The next day we went to the Dead Sea. We floated in the salty water and rubbed the mud on our skin. It might be healthy for our skin, but I knew it could do nothing for my hair.
Our daughter and son-in-law had taken our family sightseeing around Israel for three days before the wedding, leaving dozens of errands to be run on the day of the celebration. High on the list, however, was a trip to the beauty shop for me.
“We thought maybe you could extend her bangs,” Crystal told the beautician.
He took one look at my bangs and shook his head. “They’re too short,” he said. “I can cut some of the hair further back to match their length,” he explained in Hebrew.
Crystal told him what he should do with the remaining hair and left on an errand.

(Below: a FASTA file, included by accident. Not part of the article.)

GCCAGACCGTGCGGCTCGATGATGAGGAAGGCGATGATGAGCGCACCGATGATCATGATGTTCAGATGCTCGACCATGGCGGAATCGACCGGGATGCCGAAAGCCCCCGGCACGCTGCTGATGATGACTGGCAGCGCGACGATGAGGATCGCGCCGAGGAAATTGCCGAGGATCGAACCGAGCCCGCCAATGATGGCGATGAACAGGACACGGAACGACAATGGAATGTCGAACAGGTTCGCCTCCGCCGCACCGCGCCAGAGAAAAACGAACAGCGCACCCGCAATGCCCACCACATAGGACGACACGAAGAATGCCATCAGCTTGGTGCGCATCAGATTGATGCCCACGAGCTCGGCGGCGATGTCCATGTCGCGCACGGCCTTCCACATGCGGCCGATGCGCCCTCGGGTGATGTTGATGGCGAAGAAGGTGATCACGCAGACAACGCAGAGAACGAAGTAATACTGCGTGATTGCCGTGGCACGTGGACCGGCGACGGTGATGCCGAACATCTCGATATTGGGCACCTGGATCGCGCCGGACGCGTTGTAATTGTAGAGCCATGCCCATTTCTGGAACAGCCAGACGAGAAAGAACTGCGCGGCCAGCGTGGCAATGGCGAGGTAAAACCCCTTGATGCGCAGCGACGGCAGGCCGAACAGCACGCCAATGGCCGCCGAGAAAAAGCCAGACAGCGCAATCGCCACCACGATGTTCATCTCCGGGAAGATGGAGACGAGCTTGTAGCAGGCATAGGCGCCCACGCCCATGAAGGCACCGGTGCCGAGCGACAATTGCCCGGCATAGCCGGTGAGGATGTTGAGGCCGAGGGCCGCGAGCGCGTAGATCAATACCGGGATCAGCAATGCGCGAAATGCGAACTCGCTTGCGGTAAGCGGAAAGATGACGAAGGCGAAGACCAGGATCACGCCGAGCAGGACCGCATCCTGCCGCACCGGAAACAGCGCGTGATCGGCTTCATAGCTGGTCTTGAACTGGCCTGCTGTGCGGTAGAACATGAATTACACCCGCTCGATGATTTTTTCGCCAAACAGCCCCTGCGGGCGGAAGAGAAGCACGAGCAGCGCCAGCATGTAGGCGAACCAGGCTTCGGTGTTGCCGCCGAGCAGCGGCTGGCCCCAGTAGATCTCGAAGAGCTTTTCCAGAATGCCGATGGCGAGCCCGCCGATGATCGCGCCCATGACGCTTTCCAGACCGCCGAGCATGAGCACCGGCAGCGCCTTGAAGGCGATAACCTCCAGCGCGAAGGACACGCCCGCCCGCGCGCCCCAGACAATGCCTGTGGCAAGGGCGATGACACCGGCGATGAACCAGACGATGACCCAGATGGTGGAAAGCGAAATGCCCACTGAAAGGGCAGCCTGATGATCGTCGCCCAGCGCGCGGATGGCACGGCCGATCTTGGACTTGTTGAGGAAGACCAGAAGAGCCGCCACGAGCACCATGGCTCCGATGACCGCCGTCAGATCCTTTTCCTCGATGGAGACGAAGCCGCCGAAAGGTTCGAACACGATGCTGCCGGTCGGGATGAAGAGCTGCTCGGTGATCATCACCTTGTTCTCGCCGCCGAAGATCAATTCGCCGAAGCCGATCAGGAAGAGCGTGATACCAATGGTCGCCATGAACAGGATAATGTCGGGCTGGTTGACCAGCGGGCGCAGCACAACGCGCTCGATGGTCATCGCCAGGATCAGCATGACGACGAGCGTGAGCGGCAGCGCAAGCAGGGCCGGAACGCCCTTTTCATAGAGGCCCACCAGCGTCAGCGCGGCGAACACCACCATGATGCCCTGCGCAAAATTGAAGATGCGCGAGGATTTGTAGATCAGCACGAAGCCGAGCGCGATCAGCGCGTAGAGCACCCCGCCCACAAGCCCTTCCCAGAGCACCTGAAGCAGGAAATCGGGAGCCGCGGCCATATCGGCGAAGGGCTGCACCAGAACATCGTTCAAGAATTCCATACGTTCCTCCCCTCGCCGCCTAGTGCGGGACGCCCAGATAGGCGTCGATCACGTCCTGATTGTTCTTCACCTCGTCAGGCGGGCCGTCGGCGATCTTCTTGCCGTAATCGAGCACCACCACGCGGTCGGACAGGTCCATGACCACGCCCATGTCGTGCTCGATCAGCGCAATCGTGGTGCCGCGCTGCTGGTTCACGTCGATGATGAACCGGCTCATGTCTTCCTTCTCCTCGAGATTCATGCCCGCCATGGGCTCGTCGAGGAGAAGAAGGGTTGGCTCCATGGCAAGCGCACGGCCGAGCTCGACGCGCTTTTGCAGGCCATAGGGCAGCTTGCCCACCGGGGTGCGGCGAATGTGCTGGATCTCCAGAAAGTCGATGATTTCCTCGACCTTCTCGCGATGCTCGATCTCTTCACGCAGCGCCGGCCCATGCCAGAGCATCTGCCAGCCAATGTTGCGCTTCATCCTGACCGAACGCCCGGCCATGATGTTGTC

“I think the sides and back need to be cut,” the hair dresser told me haltingly in English. “You like it.”
I was desperate, and I had no one else to consult, so I agreed. With a few snips of his scissors, my hair was cut about two inches below my ears.
“You like?” he asked.
What could I say, the hair was gone. “I, I’m not sure.” First my bangs were gone, now the rest of my hair was drastically different. I didn’t look like the same person. Oh, my. But I caught myself, “All things work together . . . .” but how could this work for good. Would anyone even recognize me? I couldn’t recognize myself.
When Crystal returned, my usually even-tempered daughter yelled in unbelief. “What did you do to her? Why didn’t you do what I said?”
“Her hair is too fine. It wouldn’t work,” he said defensively.
Then, I understood. Most Israelis have lots of course hair. He’d probably never worked with fine, thin hair before.